The Aristocracy of Talent

How Meritocracy Made the Modern World

[Amazon Link, See Disclaimer]

This book was one of the nominees for this year's Hayek Book Prize. My small project to read all the nominated books has been a mixed bag so far (see here, here, here, and here) but this is a pretty good contender. The good folks at the Interlibrary Loan department at the University Near Here wangled a copy from Tunxis Community College in Farmington, Connecticut.

The author, Adrian Wooldridge, is a Brit, and worked for The Economist for a long time. He writes very accessibly for the layman, with quite a bit of wit. One downside of that is the language. I'm pretty sure he expects the reader to know what a "swot" is. (American translation, I think, is "nerd".) And (apparently) in Britain there are "grammar schools" which differ from "public schools". (Grammar schools are what we'd consider to be "prep schools", I think.)

It's a very interesting history of how the concept of meritocracy rise and fell over the centuries, in a lot of different countries and cultures. It had its roots in Plato: that whole philosopher-king thing. But for millennia the default assumption was that your social position was determined by the simple fact of being born to your parents: nobles begat nobles, farmers begat farmers, and you were pretty much stuck in that role for life.

As society complexified, the flaws in that scheme began to show. (To everyone: "The Emperor's New Clothes" had centuries-old roots, after all.) Gradually the liberals and left-wingers of the day started pushing the idea that jobs with power should be held by people of better intellectual talents and abilities. (But not completely. You might have noticed whose funeral just happened.)

Meritocracy has had a rough time of it lately. And not without good reasons; the folks at the tippy-top of the pyramid can get out of touch with The Rest Of Us, start working for their own benefit instead of society at large. Nebraska's Senator Roman Hruska said it best: "[The mediocre] are entitled to a little representation, aren't they, and a little chance?" There are critics of even trying to measure intellectual talent, most notably via the IQ test. Wooldridge is dismissive: "This argument is an exercise in anachronistic sermonizing rather than serious historical understanding, which at its best is an exercise in grasping the intricacies of context rather than projecting our own prejudices backwards."

But anyway, in a neat flip-flop, although old leftists were enthusiastic about meritocracy, modern leftists bemoan it.

Nobody wants a mediocre brain surgeon, though.

The book is not without its flaws. A Herbert Spencer quote, "The superior shall have the good of his superiority; and the inferior the evil of his inferiority", is shorn of context to imply he's referring to those inherent qualities and talents. I think (after looking at the original text) that he's referring to superior/inferior conduct, and arguing against "communistic distribution" of wealth.

Near the end of the book, Woolridge cheers Kamala Harris's ascent to the Vice-Presidency, and says it wouldn't have been possible "without the meritocratic idea." Overlooking the facts that (a) Kamala's widely perceived as lacking in intellect, (b) was picked for veep primarily due to her race and sex, and (c) got her start not through merit, but by becoming the mistress of a married politician.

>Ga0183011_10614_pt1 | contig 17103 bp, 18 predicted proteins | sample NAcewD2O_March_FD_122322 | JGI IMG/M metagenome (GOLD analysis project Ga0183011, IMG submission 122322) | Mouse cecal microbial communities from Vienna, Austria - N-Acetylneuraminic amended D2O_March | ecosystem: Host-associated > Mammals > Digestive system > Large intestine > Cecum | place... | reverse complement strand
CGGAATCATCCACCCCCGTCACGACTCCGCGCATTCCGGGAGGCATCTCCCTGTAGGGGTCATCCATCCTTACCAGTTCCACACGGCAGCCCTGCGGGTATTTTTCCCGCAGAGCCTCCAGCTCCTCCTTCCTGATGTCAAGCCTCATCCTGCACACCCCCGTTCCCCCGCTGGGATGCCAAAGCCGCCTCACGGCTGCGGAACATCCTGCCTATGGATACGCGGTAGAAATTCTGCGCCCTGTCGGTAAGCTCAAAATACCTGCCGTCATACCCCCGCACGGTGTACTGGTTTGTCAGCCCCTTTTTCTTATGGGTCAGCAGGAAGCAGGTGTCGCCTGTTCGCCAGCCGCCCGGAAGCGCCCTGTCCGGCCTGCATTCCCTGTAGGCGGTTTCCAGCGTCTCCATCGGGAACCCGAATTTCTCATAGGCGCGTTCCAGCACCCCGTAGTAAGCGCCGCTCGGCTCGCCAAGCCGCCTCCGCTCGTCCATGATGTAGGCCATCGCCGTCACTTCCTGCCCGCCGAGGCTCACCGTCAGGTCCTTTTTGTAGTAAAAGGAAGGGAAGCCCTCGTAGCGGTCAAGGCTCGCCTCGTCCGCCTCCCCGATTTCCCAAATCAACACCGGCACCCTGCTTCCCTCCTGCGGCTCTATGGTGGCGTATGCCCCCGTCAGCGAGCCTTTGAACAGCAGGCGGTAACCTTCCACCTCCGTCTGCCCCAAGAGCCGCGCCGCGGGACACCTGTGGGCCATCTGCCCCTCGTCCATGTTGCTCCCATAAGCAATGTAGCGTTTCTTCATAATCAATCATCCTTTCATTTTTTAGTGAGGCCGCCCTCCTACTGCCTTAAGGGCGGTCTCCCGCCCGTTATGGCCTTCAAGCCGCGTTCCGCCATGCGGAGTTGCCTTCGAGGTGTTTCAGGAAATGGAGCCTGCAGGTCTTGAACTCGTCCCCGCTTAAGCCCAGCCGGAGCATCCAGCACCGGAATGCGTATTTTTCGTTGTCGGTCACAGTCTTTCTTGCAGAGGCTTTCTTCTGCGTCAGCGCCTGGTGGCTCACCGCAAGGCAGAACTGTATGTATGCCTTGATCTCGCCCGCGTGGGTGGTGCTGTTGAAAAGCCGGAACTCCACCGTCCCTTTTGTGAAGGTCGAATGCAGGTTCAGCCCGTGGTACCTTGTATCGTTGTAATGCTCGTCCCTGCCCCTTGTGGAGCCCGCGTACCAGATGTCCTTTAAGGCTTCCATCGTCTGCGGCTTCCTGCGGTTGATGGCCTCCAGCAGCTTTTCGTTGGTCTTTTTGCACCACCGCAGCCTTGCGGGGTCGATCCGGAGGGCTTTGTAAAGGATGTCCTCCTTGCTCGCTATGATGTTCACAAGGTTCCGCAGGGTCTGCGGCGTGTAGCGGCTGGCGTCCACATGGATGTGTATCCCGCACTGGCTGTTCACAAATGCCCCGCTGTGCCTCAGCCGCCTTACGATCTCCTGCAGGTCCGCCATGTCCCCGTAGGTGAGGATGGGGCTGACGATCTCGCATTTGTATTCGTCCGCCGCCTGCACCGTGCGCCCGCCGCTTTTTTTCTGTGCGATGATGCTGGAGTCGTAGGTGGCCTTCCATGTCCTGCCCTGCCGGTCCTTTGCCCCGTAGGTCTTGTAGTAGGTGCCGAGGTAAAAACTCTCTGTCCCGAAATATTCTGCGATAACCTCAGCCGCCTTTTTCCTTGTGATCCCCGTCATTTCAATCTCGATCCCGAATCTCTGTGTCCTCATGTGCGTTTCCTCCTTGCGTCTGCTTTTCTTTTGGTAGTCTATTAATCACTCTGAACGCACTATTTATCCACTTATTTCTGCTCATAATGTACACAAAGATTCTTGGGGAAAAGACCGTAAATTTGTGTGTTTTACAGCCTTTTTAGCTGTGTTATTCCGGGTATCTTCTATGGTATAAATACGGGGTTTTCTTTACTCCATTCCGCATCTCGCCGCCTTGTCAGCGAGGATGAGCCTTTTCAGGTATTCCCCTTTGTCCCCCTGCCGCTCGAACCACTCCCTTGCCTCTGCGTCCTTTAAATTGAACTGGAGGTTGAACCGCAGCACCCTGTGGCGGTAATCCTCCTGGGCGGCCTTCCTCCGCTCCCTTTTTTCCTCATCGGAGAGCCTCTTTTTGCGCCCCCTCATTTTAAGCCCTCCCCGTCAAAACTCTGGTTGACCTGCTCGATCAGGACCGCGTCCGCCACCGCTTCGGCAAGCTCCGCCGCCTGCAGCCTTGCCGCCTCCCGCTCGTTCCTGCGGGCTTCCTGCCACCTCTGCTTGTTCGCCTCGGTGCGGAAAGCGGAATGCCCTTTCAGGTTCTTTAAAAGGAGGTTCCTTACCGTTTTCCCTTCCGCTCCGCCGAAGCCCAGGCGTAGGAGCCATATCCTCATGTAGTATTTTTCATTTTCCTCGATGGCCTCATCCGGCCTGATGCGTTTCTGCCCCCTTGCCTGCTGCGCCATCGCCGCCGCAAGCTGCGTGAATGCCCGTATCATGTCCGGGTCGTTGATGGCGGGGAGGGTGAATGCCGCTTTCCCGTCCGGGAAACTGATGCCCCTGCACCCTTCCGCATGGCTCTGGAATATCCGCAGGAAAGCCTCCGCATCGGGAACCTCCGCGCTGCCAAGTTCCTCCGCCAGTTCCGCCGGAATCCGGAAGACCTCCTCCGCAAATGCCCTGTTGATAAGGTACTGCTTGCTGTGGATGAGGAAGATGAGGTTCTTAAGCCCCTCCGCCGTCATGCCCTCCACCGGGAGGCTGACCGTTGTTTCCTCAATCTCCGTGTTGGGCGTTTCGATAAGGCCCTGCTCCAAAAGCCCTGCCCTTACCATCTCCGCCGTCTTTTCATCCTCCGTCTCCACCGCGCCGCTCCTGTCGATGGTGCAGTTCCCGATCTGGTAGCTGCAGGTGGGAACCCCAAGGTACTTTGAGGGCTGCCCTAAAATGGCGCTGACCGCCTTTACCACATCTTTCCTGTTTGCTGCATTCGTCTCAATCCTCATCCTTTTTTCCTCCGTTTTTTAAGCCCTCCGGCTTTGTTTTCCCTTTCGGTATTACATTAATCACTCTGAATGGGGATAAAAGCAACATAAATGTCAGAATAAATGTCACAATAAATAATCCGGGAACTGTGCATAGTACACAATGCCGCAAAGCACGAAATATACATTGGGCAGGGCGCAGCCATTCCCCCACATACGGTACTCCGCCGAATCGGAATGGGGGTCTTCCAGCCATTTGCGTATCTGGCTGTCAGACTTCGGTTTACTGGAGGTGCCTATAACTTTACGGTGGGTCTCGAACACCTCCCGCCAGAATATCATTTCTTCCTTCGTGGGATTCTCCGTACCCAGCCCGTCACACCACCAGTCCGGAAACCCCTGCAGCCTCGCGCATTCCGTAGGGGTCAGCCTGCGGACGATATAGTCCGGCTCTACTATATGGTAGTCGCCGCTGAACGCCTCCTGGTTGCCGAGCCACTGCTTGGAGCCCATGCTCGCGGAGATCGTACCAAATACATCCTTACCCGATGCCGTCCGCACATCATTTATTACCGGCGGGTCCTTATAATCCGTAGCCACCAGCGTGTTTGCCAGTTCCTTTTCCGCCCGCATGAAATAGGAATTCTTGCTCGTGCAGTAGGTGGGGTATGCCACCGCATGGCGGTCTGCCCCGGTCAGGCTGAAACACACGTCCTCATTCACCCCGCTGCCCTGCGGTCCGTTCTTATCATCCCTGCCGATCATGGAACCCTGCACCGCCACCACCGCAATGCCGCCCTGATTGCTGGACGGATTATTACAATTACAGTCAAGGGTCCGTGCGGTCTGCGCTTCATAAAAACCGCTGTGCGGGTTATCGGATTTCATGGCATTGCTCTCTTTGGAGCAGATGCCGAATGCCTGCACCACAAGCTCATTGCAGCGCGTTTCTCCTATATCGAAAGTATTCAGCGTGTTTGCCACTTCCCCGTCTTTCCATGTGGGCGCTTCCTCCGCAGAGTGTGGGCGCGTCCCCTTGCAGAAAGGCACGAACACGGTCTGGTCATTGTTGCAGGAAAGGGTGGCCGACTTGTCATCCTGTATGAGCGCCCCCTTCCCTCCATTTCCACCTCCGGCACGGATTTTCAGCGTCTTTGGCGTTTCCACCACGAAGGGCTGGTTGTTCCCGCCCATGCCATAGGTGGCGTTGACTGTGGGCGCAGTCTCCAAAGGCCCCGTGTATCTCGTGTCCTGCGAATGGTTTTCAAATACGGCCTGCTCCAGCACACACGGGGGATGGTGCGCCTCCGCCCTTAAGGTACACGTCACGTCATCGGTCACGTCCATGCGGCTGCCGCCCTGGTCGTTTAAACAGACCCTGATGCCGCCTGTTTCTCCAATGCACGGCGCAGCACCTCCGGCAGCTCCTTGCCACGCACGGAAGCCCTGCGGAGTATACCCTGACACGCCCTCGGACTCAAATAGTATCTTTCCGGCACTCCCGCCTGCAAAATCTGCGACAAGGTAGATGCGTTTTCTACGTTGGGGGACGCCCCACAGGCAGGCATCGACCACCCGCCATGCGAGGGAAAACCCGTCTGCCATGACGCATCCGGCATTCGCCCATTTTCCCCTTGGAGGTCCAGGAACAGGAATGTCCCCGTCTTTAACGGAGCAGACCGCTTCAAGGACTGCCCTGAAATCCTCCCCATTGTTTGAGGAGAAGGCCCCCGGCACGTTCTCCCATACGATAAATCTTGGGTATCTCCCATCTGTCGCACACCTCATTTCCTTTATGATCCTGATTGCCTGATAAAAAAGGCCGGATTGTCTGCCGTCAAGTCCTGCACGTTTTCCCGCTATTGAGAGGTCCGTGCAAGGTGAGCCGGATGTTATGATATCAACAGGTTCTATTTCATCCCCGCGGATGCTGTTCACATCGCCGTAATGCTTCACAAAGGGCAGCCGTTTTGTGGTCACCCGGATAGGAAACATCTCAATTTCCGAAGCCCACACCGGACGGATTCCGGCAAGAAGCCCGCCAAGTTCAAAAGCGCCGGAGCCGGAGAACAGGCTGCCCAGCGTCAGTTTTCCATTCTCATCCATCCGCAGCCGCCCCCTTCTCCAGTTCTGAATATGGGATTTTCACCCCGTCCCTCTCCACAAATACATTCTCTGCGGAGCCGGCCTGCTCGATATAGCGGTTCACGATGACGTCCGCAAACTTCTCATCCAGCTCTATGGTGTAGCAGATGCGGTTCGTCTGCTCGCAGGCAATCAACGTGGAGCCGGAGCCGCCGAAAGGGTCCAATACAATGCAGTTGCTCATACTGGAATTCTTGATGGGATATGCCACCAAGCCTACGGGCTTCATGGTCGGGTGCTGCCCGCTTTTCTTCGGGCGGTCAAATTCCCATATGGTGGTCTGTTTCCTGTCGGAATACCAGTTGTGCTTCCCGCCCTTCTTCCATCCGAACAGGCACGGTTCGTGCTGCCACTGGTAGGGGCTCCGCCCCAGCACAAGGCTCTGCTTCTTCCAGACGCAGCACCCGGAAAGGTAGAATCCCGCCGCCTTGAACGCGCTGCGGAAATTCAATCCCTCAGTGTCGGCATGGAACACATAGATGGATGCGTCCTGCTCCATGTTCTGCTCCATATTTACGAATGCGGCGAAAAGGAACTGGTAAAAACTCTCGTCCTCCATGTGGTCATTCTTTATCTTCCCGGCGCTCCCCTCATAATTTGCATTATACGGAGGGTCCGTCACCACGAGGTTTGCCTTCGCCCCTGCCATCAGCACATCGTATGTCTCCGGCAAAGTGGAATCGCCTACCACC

Charles Murray has had a lot of interesting stuff to say about this. Woolridge only mentions The Bell Curve, and (I think) misinterprets the thrust of that 1994 book. Nothing's said about the work Murray's done since then.

But, overall, a very worthwhile and interesting book.

URLs du Jour


  • Ladies and gentlemen: We got your second episode of Crime Squad right here:

    It's a federal crime to not watch Crime Squad, so…

  • Like Web 2.0, it kind of sucks. Kevin D. Williamson's debut column at the Dispatch doesn't seem to be paywalled, so check it out: Grift 2.0.

    Writing in Salon under the headline, “I was a right-wing pundit,” Rich Logis confesses: “I was all-in on Donald Trump’s lies, well after Jan. 6.” And: “I was dead wrong about all of it.”

    Welcome to the party, pal.

    I’m not here to sneer at Salon or its contributors, but I am going to guess you’ve never heard of Rich Logis, who seems to have been a “right-wing pundit” more in aspiration than in reality. You know the type: a couple of Federalist bylines, one on, and, at last count, 64 Twitter followers. The media-activism nexus, left and right, is full of reasonably bright, reasonably articulate people trying to build a career telling people what they want to hear, and Logis seems to be one of those on the right who have moved on to Grift 2.0: “Mea most maxima culpa, baby, now here’s a link to donate to my new organization.” In Logis’ case, that’s a new entity called Listen, Lead, Unite, which consists of a web page with a mission statement, a founder bio, and—the most important bit—a link for donations.

    Speaking as someone with (yup) 21 Twitter followers (as I type)… well, maybe I shouldn't speak.

    But KDW moves on to bigger game, namely Senator Lindsay Graham (2.1 megafollowers).

  • That train has already left the station. Still it's worth pointing out, as Jonathan Rauch does, The Danger of Politicizing Science.

    Nature Human Behaviour, a respected member of the Springer stable, thinks so. “Science has for too long been complicit in perpetuating structural inequalities and discrimination in society,” the editors declare in a recent manifesto. “With this guidance, we take a step towards countering this.”

    The editors assure us that “advancing knowledge and understanding is a fundamental public good.” Okay. They say that research should avoid harming the individuals it studies; not a controversial proposition. But then, in a move that deserves to be very controversial, they broaden their definition of unacceptable harm to include negative social consequences for studied groups.